Subjects and Methods

The present study was conducted at Alexandria main university hospital between January 2009 and December 2015, Alexandria, Egypt. The present study adhered to the tenets of the Declaration of Helsinki. Institutional Review Board/Ethics Committee approval for human studies has been obtained.

Patients with PVR and retinal shortening with recurrent RD were eligible for enrollment. Fifty-six eyes of 56 patients with recurrent RD and PVR were enrolled in this observational retrospective study. A retrospective review of records over a 6-year period of patients treated with vitrectomy and inferior retinectomy was done. All patients were informed about the design of the study and the procedure involved, and all gave written informed consent. A complete patient's evaluation was performed, which included the patient's age and medical and ocular history. A detailed preoperative ophthalmic evaluation including slit-lamp examination, intraocular pressure (IOP) measurement with Goldmann applanation tonometry, and dilated fundus examination was performed. In addition, best-corrected visual acuity (BCVA) using Snellen acuity chart was examined and then converted to logMAR BCVA for statistical analysis. Color fundus photography (Topcon Retinal Camera, TRC50X, Japan) was performed for all patients.

All operations were performed by the same surgeon (AS) under general anesthesia. Dilating drops in the form of phenylephrine 2.5% and tropicamide 1% of eye drops were instilled before surgery. After anesthesia and draping, the surgical technique included 360° peritomy to insert sclera buckle after muscle suspension with silk and three-port incision sclerotomies after which standard vitrectomy was done. Peeling of posterior hyaloid was assisted by the use of intravitreal preservative-free triamcinolone acetonide. Retinal flattening was achieved with the aid of perfluorocarbon (PFC) liquid and retinectomy. Retinectomy was performed under PFC after diathermy at its site at the time of surgery based on retinal shortening (inferior 180°). Silicon PFC exchange was done. For all cases, 5000-centistokes SO was used as a tamponade.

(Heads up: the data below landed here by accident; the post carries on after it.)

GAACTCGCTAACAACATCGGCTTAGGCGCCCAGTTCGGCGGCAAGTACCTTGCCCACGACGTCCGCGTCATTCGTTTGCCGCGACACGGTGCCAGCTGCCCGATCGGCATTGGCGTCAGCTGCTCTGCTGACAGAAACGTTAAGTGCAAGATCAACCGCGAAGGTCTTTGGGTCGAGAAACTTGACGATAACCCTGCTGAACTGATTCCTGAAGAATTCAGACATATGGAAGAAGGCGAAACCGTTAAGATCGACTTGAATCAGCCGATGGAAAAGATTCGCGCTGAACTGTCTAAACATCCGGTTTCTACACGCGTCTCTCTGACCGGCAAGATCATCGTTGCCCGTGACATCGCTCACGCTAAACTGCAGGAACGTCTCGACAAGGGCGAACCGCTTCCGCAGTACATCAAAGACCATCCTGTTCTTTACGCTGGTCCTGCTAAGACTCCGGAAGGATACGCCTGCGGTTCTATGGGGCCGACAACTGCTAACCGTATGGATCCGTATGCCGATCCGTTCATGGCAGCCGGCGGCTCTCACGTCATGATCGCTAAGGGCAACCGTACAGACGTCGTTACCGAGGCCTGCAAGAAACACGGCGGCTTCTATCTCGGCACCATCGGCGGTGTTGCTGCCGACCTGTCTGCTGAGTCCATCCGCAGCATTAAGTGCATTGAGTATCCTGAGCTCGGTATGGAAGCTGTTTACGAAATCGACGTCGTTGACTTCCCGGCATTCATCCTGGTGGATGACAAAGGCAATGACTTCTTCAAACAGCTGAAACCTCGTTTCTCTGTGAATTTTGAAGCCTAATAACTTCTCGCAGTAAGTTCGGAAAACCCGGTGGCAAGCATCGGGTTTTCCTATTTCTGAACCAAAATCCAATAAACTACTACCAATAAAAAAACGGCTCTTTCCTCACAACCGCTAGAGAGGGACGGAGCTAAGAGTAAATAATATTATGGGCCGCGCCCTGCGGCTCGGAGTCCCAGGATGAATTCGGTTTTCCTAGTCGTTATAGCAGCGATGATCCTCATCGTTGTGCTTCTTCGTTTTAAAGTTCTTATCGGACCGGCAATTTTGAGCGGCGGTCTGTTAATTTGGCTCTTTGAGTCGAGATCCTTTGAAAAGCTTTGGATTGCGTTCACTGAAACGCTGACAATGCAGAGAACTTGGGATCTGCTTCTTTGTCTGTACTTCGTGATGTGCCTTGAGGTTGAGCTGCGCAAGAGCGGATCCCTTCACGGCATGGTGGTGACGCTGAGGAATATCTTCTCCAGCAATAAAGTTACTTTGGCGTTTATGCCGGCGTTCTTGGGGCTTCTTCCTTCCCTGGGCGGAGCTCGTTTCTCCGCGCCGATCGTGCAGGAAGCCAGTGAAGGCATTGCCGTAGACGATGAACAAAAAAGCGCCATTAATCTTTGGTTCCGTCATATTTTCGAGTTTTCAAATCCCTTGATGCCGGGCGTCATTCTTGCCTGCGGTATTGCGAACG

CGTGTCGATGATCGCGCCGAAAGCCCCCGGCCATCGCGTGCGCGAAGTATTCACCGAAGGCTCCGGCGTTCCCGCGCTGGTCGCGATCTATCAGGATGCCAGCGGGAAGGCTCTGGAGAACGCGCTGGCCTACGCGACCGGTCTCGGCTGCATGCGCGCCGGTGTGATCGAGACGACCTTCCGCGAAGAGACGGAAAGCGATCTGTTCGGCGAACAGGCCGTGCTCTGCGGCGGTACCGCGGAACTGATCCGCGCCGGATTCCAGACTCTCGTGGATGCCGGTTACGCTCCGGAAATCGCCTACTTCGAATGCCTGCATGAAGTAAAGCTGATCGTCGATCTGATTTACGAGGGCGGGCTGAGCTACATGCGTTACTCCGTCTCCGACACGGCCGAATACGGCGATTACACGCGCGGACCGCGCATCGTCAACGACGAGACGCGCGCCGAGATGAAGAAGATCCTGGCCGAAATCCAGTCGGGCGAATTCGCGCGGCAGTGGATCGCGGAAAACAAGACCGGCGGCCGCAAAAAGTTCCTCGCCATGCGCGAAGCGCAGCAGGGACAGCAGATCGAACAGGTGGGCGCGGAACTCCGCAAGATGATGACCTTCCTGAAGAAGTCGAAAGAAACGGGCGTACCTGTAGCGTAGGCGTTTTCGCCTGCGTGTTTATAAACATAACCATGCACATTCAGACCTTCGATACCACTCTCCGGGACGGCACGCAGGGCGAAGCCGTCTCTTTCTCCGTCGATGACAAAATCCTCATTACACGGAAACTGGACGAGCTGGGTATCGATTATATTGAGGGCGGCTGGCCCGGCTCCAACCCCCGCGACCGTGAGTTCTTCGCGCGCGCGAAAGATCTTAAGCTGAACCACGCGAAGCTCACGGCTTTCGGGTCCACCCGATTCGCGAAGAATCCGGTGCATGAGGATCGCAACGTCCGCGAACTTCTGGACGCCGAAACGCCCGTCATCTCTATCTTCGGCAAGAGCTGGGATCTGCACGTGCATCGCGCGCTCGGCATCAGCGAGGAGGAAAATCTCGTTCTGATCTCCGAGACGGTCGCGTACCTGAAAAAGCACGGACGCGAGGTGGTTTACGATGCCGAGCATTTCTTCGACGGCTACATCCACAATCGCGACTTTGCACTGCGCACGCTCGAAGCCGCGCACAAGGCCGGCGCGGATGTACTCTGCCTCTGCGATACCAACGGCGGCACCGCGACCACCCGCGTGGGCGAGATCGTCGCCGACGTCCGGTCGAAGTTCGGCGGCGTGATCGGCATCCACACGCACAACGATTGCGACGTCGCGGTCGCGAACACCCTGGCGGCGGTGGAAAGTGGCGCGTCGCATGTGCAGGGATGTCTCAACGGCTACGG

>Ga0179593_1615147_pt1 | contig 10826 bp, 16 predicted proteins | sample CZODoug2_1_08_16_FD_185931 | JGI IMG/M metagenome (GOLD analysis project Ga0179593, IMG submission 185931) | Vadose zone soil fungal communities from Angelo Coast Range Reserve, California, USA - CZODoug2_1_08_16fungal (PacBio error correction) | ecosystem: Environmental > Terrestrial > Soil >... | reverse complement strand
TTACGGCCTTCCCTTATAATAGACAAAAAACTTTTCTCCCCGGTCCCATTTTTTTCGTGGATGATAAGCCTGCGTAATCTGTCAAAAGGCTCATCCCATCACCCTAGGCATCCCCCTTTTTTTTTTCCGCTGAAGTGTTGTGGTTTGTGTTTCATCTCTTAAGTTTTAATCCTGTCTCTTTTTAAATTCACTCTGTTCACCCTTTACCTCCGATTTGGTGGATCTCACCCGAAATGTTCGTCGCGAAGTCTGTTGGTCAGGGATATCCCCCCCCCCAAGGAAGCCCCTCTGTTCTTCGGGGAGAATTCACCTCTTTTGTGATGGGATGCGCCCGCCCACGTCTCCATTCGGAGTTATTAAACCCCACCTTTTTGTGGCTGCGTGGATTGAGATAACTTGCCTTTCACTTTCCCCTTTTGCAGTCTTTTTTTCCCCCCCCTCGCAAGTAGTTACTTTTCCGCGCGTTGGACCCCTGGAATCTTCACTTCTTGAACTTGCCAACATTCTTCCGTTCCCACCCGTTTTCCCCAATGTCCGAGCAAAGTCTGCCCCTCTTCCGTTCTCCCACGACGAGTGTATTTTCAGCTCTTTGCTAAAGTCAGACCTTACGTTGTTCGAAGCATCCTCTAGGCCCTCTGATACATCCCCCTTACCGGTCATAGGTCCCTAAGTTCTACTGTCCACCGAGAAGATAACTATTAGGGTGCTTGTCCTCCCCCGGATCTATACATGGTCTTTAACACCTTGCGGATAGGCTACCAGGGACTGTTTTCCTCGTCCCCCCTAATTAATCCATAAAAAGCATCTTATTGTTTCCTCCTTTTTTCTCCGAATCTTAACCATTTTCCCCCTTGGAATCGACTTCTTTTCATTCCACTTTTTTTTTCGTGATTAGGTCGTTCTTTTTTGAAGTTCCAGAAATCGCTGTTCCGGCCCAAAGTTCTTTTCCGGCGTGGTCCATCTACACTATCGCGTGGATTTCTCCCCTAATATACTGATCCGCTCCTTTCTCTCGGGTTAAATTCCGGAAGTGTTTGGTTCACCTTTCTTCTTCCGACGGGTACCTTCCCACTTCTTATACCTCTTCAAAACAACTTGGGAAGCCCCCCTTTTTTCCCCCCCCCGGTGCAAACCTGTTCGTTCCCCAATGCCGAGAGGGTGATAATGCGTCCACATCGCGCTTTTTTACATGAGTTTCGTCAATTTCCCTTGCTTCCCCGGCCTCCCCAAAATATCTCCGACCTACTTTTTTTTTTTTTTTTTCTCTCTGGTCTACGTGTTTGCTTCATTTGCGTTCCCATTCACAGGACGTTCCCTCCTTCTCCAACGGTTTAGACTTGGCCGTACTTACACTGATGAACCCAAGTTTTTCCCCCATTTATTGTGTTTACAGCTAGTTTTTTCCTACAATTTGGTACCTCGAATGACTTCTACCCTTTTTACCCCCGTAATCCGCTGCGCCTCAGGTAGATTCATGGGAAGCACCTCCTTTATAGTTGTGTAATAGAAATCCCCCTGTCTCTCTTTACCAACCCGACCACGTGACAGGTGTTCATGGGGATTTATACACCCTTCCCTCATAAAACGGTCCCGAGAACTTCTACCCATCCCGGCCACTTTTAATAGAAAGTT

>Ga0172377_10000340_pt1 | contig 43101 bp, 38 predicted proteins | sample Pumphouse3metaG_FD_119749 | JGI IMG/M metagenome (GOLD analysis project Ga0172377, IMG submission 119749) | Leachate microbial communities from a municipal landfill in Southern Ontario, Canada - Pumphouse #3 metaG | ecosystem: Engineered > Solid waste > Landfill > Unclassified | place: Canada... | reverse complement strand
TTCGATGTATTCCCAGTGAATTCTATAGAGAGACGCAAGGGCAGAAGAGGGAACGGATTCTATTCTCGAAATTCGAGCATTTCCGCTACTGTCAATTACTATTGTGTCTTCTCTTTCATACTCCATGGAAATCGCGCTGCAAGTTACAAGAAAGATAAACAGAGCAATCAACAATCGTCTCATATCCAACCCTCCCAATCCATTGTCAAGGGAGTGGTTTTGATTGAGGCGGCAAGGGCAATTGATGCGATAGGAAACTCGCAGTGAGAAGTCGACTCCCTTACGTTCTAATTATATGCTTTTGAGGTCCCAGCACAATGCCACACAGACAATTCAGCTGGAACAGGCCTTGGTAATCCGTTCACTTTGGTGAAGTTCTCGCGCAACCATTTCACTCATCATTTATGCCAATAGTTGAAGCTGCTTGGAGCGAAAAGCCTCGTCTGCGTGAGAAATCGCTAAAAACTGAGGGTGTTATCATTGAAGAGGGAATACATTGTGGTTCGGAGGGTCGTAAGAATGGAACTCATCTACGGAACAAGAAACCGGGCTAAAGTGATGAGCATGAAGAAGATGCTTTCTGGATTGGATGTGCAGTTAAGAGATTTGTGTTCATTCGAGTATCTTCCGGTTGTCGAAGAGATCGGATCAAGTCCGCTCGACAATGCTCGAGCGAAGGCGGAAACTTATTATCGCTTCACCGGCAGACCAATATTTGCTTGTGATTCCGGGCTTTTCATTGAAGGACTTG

Immediately after surgery, moxifloxacin 0.5% eye drop was prescribed five times a day for 1 week together with prednisolone acetate 1% eye drop five times a day with a one drop/week taper over 5 weeks.

Patients were examined on the postoperative days 1, 7, and 30 and then regularly every month. Postoperative hypotony was defined as IOP ranging from 0 to 5 mmHg. Patients who did not complete 6 months of follow-up were excluded from the study. SO was removed after a minimum of 6 months in patients with no signs of recurrent PVR or persistent RD.

Postoperative evaluation included patient history regarding any ocular complaint, Snellen visual acuity (VA), slit-lamp examination, IOP measurement, and fundus examinations. Evaluation was based on anatomical retinal reattachment at the end of the 6 postoperative months, as well as improvement or stabilization in BCVA as indicated by Snellen acuity test.

Statistical analysis was performed using SPSS software (Statistical Package for the Social Sciences, version 9.0, SPSS Inc., Chicago, III, USA).


In 52 of 56 (93%) eyes, retinal reattachment was successful, with a mean follow-up of 25 months (range, 6–70 months). [Figure 1] and [Figure 2] causes of reaatachment failure were severe epiretinal gliosis and subretinal bands which were encounteredin four eyes. After retinal reattachment, VA was improved or stabilized in 39 of 56 patients (70%). The mean number of operations for RD before the diagnosis of PVR requiring retinectomy was 1.8 (range, 1–5) [Table 1].{Figure 1}{Figure 2}{Table 1}